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Part 45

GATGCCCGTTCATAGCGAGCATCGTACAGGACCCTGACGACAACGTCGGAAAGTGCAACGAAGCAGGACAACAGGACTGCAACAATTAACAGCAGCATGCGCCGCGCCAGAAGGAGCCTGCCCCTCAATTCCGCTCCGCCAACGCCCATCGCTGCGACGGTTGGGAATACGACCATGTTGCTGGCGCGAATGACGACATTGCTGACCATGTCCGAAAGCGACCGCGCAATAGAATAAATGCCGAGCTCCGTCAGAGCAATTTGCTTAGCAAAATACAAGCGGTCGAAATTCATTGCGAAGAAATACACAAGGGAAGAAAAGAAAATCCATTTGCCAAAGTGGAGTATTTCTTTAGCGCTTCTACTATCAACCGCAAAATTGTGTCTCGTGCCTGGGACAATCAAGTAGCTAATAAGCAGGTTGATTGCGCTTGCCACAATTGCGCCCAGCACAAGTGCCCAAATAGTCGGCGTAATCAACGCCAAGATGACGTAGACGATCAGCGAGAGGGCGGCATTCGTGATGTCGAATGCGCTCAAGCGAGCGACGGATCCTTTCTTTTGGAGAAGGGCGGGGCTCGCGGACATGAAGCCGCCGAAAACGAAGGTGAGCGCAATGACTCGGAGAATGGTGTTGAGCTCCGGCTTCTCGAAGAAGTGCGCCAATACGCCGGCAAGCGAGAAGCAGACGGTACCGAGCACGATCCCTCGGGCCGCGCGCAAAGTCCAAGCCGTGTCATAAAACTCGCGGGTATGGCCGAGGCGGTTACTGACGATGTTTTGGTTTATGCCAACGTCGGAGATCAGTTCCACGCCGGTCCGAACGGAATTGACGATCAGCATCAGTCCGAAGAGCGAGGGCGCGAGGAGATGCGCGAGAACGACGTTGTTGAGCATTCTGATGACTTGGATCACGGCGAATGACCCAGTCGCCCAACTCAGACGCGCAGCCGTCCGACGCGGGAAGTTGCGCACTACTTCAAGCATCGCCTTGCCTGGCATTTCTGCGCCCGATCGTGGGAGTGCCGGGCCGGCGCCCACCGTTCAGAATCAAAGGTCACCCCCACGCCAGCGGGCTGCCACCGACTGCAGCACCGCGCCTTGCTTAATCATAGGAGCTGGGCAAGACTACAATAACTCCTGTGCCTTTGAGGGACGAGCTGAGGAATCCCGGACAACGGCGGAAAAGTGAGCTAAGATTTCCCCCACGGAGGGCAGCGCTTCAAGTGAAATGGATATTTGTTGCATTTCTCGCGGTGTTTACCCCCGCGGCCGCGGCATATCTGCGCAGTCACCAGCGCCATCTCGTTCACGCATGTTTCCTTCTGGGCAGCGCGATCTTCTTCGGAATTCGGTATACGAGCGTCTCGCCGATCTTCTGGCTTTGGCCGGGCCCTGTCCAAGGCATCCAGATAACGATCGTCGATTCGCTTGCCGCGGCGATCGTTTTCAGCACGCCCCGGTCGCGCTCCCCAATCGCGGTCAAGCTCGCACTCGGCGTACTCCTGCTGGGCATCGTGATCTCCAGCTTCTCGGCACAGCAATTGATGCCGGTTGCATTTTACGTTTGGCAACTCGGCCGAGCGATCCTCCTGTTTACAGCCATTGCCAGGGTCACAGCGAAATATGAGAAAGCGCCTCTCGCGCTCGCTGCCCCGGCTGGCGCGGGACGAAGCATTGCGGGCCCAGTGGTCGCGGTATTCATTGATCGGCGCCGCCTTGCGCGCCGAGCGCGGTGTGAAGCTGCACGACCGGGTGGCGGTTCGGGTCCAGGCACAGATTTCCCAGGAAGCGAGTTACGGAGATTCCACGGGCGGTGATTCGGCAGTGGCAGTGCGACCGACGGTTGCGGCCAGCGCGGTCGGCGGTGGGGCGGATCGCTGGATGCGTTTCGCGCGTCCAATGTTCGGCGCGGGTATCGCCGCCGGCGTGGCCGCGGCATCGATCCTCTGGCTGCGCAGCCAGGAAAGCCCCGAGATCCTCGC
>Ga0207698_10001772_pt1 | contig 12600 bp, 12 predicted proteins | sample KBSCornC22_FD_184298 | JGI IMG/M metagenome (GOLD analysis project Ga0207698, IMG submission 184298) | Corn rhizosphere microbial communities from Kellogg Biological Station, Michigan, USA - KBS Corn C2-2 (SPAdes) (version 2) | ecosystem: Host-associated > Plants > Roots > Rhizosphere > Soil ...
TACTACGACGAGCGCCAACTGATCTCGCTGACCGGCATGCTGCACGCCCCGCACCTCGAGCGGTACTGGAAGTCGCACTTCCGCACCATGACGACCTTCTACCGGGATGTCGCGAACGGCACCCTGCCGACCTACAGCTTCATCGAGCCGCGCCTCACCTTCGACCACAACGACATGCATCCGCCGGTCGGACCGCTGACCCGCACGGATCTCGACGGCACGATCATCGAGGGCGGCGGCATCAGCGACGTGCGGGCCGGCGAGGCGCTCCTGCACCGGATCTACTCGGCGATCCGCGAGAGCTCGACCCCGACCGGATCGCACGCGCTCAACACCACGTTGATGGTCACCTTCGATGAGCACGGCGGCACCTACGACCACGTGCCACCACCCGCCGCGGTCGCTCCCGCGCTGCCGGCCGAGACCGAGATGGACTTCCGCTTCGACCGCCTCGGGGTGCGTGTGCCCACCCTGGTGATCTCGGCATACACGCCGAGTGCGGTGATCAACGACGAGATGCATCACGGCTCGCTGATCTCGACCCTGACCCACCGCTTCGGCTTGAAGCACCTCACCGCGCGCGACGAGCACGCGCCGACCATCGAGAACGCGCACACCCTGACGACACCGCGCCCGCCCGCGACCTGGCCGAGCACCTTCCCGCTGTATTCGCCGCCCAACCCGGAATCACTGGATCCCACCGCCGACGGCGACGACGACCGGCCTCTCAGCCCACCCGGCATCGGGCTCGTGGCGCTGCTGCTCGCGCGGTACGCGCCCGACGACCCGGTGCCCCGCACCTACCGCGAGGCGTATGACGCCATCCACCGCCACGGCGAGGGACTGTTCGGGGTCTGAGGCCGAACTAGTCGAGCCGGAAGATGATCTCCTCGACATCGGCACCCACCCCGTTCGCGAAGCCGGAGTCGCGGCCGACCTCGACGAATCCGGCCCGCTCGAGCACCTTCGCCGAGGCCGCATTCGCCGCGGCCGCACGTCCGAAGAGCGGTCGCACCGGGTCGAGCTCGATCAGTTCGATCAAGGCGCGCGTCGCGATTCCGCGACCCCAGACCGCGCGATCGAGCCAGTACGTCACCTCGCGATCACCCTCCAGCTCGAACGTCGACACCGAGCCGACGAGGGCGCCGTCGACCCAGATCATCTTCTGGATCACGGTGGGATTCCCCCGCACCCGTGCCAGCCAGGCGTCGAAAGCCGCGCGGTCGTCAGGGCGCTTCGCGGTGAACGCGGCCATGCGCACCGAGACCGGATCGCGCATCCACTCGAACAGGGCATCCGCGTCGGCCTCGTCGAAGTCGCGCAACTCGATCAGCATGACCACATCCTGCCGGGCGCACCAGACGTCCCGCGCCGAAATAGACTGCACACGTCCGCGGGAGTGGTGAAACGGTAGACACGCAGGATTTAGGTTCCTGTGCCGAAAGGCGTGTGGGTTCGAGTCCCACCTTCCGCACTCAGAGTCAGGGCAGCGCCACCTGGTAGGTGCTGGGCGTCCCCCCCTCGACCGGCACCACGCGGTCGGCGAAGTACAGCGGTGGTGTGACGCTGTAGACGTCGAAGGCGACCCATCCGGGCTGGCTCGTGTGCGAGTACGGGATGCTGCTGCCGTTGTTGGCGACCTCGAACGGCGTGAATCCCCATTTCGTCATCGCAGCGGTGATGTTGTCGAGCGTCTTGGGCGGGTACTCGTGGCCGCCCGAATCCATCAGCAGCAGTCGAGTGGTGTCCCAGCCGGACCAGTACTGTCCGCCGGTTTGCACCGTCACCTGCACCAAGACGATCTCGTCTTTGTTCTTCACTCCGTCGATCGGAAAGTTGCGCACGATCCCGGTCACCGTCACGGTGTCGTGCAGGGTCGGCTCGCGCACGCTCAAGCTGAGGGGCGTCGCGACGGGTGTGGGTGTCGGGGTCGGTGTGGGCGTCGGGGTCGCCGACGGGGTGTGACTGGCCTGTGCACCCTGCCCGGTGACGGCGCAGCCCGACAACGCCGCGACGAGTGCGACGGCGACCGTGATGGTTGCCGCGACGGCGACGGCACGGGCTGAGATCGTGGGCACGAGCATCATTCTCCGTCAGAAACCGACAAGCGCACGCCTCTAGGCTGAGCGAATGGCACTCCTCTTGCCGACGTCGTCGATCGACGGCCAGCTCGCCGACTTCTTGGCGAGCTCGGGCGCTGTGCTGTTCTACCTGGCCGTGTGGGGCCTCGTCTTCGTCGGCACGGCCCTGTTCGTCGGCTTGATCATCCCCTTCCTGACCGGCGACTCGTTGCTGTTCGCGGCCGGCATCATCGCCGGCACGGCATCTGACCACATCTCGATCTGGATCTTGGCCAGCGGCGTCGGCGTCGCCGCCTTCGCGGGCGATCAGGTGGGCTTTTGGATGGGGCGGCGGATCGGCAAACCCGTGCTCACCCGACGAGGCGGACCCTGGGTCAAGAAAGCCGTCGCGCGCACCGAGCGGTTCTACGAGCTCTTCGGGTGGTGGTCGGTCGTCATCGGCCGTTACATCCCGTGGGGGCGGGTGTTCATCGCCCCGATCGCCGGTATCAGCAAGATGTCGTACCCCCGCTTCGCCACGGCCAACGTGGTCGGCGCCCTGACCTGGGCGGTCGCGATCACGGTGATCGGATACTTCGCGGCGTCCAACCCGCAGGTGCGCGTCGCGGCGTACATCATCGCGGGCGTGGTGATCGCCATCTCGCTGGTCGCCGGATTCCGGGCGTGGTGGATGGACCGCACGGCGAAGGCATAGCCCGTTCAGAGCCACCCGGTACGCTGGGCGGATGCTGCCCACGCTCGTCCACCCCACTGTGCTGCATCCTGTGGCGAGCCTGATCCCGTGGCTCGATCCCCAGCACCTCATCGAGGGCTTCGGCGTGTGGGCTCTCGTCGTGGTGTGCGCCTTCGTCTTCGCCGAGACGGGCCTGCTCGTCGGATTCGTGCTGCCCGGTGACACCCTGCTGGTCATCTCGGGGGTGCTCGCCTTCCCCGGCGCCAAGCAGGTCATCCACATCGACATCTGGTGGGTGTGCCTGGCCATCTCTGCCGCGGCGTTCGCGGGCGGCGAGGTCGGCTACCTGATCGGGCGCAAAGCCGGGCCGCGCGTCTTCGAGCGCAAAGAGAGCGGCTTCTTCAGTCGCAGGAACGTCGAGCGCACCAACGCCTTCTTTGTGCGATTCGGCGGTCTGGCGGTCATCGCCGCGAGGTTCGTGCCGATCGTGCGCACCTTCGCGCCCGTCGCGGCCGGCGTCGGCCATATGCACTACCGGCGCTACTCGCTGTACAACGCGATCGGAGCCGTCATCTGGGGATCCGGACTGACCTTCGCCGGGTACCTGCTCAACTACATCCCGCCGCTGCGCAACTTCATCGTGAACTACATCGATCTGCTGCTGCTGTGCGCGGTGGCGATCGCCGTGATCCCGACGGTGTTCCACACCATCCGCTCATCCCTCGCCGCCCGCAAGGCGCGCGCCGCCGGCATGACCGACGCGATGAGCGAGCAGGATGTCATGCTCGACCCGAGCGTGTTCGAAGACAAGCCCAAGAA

In the first place, the structure of the spine should be known, for this knowledge is requisite in many diseases. Wherefore, on the side turned to the belly (the anterior?) the vertebrae are in a regular line, and are united together by a pulpy and nervous band of connection, originating from the cartilages, and extending to the spinal marrow. There are certain other nervous cords which decussate, are attached (to the vertebrae?), and are extended from both sides of them. But we will describe in another work the connections of the veins and arteries, their[p. 241] numbers, their qualities, their origin, their functional offices in particular parts, in what sort of sheaths the spinal marrow is inclosed, where they arise, where they terminate, how they communicate, and what their uses. On the opposite side (behind?) the vertebrae are connected together by a ginglymoid articulation. Common cords (nerves?) are extended to all parts, both those within and without. There is an osseous process from the posterior part of all and each of the vertebra, whether greater or smaller; and upon these processes there are cartilaginous epiphyses, and from them arise nervous productions (ligaments?), akin to the external nerves (tonoi). The ribs are united to them, having their heads inclined rather to the inside than the out, and every one of them is articulated with the vertebrae; and the ribs in man are very curved, and, as it were, arched. The space between the ribs and the processes of the vertebrae is filled on both sides by muscles, which arise from the neck and extend to the loins (?). The spine, longitudinally, is a straight line slightly curved; from the os sacrum to the great vertebra which is connected with the articulation of the femur, the spine inclines backward, for the bladder, the organs of generation, and the loose portion of the rectum, are situated there. From this, to the attachment of the diaphragm, the spine inclines inward, and this portion alone, from the internal parts, gives origin to muscles, which are called psoae. From this to the great vertebra (seventh cervical?) which is above the tops of the shoulders, it is convex behind lengthways; but it is more in appearance than it really is, for the spinous processes are highest in the middle, and less so above and below. The region of the neck is convex before.

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